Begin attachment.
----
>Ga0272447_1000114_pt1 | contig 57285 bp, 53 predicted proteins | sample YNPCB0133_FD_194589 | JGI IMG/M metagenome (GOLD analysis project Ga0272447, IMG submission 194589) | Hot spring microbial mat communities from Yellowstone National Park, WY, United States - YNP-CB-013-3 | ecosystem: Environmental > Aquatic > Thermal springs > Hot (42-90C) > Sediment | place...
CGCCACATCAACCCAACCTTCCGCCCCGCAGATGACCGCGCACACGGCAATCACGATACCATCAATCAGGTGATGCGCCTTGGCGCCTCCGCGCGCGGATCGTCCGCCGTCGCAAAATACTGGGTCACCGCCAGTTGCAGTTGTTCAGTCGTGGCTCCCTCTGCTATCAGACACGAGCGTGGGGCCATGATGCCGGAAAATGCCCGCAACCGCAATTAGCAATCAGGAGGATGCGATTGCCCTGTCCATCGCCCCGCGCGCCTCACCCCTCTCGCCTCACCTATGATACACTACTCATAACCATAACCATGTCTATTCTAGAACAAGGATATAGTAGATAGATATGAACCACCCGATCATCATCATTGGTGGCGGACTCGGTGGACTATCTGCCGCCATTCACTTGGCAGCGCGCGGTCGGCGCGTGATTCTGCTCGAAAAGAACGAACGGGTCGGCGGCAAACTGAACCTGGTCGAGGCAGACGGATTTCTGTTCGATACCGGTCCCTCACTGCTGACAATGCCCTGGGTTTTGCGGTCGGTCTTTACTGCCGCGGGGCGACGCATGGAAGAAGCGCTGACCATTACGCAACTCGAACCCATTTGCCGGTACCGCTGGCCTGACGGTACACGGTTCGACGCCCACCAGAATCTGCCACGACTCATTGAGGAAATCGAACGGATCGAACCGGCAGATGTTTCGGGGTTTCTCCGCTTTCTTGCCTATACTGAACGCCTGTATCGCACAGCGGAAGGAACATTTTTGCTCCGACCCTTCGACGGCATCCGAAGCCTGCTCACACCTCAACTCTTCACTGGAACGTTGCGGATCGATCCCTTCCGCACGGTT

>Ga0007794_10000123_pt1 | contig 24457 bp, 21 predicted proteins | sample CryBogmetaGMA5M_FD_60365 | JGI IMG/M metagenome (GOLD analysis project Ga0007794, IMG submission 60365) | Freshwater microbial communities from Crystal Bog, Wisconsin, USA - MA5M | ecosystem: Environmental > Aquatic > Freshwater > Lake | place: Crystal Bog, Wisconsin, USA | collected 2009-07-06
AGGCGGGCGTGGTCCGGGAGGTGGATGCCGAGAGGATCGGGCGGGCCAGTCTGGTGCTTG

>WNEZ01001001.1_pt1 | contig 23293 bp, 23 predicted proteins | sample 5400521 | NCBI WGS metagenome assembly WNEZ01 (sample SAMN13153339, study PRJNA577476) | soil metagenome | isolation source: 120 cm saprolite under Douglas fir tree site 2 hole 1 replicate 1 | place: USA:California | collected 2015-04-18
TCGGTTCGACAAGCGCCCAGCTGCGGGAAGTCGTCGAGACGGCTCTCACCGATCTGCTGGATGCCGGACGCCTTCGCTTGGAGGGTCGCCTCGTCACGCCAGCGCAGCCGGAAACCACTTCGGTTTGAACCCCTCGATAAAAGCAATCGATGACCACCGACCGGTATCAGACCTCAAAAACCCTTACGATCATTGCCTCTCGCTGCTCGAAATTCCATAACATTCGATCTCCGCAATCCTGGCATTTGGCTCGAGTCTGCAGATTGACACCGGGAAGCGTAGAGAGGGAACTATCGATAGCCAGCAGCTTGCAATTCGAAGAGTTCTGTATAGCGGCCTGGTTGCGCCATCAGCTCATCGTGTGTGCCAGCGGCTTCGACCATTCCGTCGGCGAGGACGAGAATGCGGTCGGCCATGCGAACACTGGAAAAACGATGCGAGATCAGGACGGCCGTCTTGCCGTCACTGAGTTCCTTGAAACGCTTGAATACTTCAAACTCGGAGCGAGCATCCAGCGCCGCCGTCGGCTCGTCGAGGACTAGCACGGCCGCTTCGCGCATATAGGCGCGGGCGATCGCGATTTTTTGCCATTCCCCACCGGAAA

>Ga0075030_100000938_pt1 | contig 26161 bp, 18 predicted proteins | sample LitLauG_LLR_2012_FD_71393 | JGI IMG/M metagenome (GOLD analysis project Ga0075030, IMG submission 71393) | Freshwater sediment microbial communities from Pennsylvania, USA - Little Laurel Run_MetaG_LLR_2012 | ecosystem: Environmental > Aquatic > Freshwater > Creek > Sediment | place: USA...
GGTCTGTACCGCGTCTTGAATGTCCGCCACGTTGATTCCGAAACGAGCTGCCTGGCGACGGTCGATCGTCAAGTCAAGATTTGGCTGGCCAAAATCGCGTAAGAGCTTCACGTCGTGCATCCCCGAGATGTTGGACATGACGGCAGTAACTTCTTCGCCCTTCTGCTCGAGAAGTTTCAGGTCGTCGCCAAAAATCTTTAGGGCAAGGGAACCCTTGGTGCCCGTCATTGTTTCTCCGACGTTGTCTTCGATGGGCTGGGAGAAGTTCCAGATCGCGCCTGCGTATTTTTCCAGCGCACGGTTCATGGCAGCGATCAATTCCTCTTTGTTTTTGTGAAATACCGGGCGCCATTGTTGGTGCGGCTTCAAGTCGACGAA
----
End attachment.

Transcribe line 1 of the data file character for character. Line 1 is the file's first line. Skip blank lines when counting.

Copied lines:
>Ga0272447_1000114_pt1 | contig 57285 bp, 53 predicted proteins | sample YNPCB0133_FD_194589 | JGI IMG/M metagenome (GOLD analysis project Ga0272447, IMG submission 194589) | Hot spring microbial mat communities from Yellowstone National Park, WY, United States - YNP-CB-013-3 | ecosystem: Environmental > Aquatic > Thermal springs > Hot (42-90C) > Sediment | place...